• Have a potluck the last night and have students invite a friend or family members.
    • Provide materials for students to take home. Many organizations will send you literature for free or at a nominal cost. If you subscribe to veg magazines, save your old issues and provide them to students. Print out materials each week to discuss. Provide a list of local vegan friendly restaurants and any upcoming veg friendly activities, potlucks, events, etc.
    • Have a moving night (showing a short vegan-themed film) with treats, or you could get the food from a restaurant you want to promote, if your budget allows.
    • Offer themed classes (e.g., Italian, Mexican, appetizers, desserts).
  • Be prepared. Depending on how many students enroll in your class, you may need to enlist the help of a friend (I would suggest having someone help you if your class is any larger than 12). If you aren’t able to find someone to assist you during every class, try to at least have help for the first class, which tends to be the most chaotic. I was surprised at the amount of preparation and work this class would be. Because I tailored the recipes to the requests of the students, all of the prep work could not be done ahead of time; it had to be done on a weekly basis. But I know that the students appreciated having a say in what types of recipes they made.
  • Print out the week’s recipes along with any handout information for students and keep a master copy for yourself. Before you leave your home to go to class, lay out all ingredients and one by one check them off your master copy as you pack them up, taking care especially to remember items in the refrigerator and freezer (make sure you have an insulated bag for cold items). It’s easy to forget one ingredient when you are lugging 30-40 plus items with you! Always make sure you have all the equipment needed for each recipe, especially miscellaneous things such as a can opener, lemon juicer, steamer basket, blender, food processor, muffin tins, casserole dishes, masher, etc.
  • Get student input. I handed out a questionnaire the first night of class so that I could poll the students on their skill level and what they were interested in cooking. I wanted to tailor the class to them and include their requests. Luckily, my group of students already had a high skill set, so I did not have to spend a lot of time teaching them basic cooking skills. Find out what your students are interested in learning about and customize the class as much as possible. If students request recipes you have not made before, be aware that there are pros and cons. It can be fun to try out new recipes, and even if the recipe doesn’t turn out as expected, it’s a chance for students to improvise and to be creative about amending a recipe, if necessary. Conversely, some recipes are just duds, and it’s up to you whether you want to take a chance during a class.If you have the time and budget, you can also make new recipes in advance of class and do a trial run.
  • Expect things to go wrong. I had quite a few problems occur the first semester I taught. I’ll detail a few mistakes to give you an idea of the types of problems that can occur and ways to prevent them.
    • Even though my class was in a fully stocked home ec room, and I had visited the classroom prior to the start of class to see what equipment was available, there was no can opener (check to ensure your classroom has the equipment you need or ensure you bring what is essential with you to class).
    • The food processors in the classroom would not work until a student figured out that the circuit breaker on the electrical strips was turned off (always check power strips, circuit breakers, etc.; plug in a device to ensure the receptacles you’ll be using are working).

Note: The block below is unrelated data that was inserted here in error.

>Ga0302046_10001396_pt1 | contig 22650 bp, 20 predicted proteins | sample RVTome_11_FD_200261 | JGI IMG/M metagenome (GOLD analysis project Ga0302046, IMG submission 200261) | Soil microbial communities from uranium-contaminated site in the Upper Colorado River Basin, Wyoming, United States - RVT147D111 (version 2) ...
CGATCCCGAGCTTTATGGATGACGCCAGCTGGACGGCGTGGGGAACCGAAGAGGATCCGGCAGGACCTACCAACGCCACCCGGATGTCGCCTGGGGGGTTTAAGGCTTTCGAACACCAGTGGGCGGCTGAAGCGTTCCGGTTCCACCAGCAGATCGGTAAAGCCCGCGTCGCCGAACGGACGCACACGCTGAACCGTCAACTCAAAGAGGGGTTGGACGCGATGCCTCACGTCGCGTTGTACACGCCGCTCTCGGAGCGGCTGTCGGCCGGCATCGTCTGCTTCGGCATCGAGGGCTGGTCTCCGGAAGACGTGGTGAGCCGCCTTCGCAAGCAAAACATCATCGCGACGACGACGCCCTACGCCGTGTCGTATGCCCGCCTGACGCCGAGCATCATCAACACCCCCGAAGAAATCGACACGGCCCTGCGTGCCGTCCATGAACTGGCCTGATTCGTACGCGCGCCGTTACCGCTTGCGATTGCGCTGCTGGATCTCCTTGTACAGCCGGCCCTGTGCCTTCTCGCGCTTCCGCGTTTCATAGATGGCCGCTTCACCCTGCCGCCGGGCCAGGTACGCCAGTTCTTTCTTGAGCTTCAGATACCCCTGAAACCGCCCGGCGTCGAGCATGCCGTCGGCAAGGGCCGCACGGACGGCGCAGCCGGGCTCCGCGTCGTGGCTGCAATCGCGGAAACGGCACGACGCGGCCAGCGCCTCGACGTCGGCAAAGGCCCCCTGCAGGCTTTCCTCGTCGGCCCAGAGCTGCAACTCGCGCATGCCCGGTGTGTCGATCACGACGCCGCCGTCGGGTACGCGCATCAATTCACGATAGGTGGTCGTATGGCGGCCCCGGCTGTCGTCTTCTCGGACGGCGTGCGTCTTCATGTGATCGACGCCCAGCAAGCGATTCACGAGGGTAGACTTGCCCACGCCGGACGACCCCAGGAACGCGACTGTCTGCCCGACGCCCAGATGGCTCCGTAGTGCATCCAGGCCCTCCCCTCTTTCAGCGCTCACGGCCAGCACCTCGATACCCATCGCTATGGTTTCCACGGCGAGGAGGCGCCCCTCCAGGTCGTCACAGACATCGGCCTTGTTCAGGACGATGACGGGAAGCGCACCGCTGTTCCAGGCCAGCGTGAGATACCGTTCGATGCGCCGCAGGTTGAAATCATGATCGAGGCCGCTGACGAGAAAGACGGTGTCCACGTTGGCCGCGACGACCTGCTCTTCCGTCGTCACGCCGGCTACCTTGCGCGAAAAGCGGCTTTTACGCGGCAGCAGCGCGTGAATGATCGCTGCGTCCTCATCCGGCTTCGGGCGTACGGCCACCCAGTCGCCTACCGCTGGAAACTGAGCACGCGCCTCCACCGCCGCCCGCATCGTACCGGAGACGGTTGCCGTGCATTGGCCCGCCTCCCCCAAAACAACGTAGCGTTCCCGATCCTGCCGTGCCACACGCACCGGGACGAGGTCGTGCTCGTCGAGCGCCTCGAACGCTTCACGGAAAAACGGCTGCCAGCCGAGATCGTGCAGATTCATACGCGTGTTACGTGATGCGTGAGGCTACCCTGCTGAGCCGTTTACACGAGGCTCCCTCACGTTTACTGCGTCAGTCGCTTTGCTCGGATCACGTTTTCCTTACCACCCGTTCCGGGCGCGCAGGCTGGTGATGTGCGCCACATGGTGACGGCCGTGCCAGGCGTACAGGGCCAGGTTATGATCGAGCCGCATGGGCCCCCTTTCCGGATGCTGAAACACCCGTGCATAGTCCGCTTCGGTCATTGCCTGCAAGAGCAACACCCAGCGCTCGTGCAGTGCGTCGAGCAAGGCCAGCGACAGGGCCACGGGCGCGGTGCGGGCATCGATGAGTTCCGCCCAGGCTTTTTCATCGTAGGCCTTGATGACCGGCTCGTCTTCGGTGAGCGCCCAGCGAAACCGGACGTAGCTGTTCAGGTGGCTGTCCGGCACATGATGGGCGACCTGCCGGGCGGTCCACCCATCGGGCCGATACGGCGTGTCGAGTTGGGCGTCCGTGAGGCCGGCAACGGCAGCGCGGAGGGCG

• The door to the classroom storage room was locked one night, which meant we were unable to use anything in it, including muffin tins, knives, cutting boards, etc. (Try to have a staff phone number you can call after hours or know where the maintenance workers are in the building).
    • One night of class I left an essential ingredient (almond milk) at home in the refrigerator; I had put it in my class bag after checking it off my master list but inadvertently put it back in the refrigerator out of habit after making myself a pre-class smoothie (check and double check your master list).
  • Carefully plan the first night of class. Things you can do the first night of class:
    • Introduce yourself and write your name on the board.  Share a bit about your experience and what brings you to the class.
    • Do a quick icebreaker.
    • Hand out a short questionnaire to obtain information such as skill level, current diet, any food allergies, etc. After you collect the finished forms, you can write a quick description of each student to help you remember their names. I also added little things to the sheet that I learned about each student to help me remember them.
    • List the night’s recipes on the board and assign to groups based on skill level or have groups volunteer to make what they’d like.
    • Let students know:
      -they are responsible for cleaning up their stations when done cooking and cleaning their plates and utensils when done eating.
      -to bring their own beverages (or you can provide them if your budget allows).
      -to bring in containers for leftovers each week (they will most likely forget, so I strongly suggest you bring your own, or else you will be stuck throwing away perfectly good food).
      -to come hungry, since they will be eating what they prepare.
      -where restrooms, emergency exits, water fountains, recycling containers, etc., are located.
      -if you compost, provide a compost container.
    • Lay out all ingredients and any special equipment you brought on a table in the front of the class. After each group is paired with a recipe, students take whatever ingredients are needed and then return them to the table when finished.
    • Take a minute to explain any unusual or unfamiliar ingredients to the class, along with any special instructions.
  • Enjoy the experience. It may a lot of work, you may get a difficult student, or face some challenges, but the important thing to remember is that you are facilitating humane education and helping to enact positive change.Please contact me with any questions.

 

Image via 5oulscape/Flickr.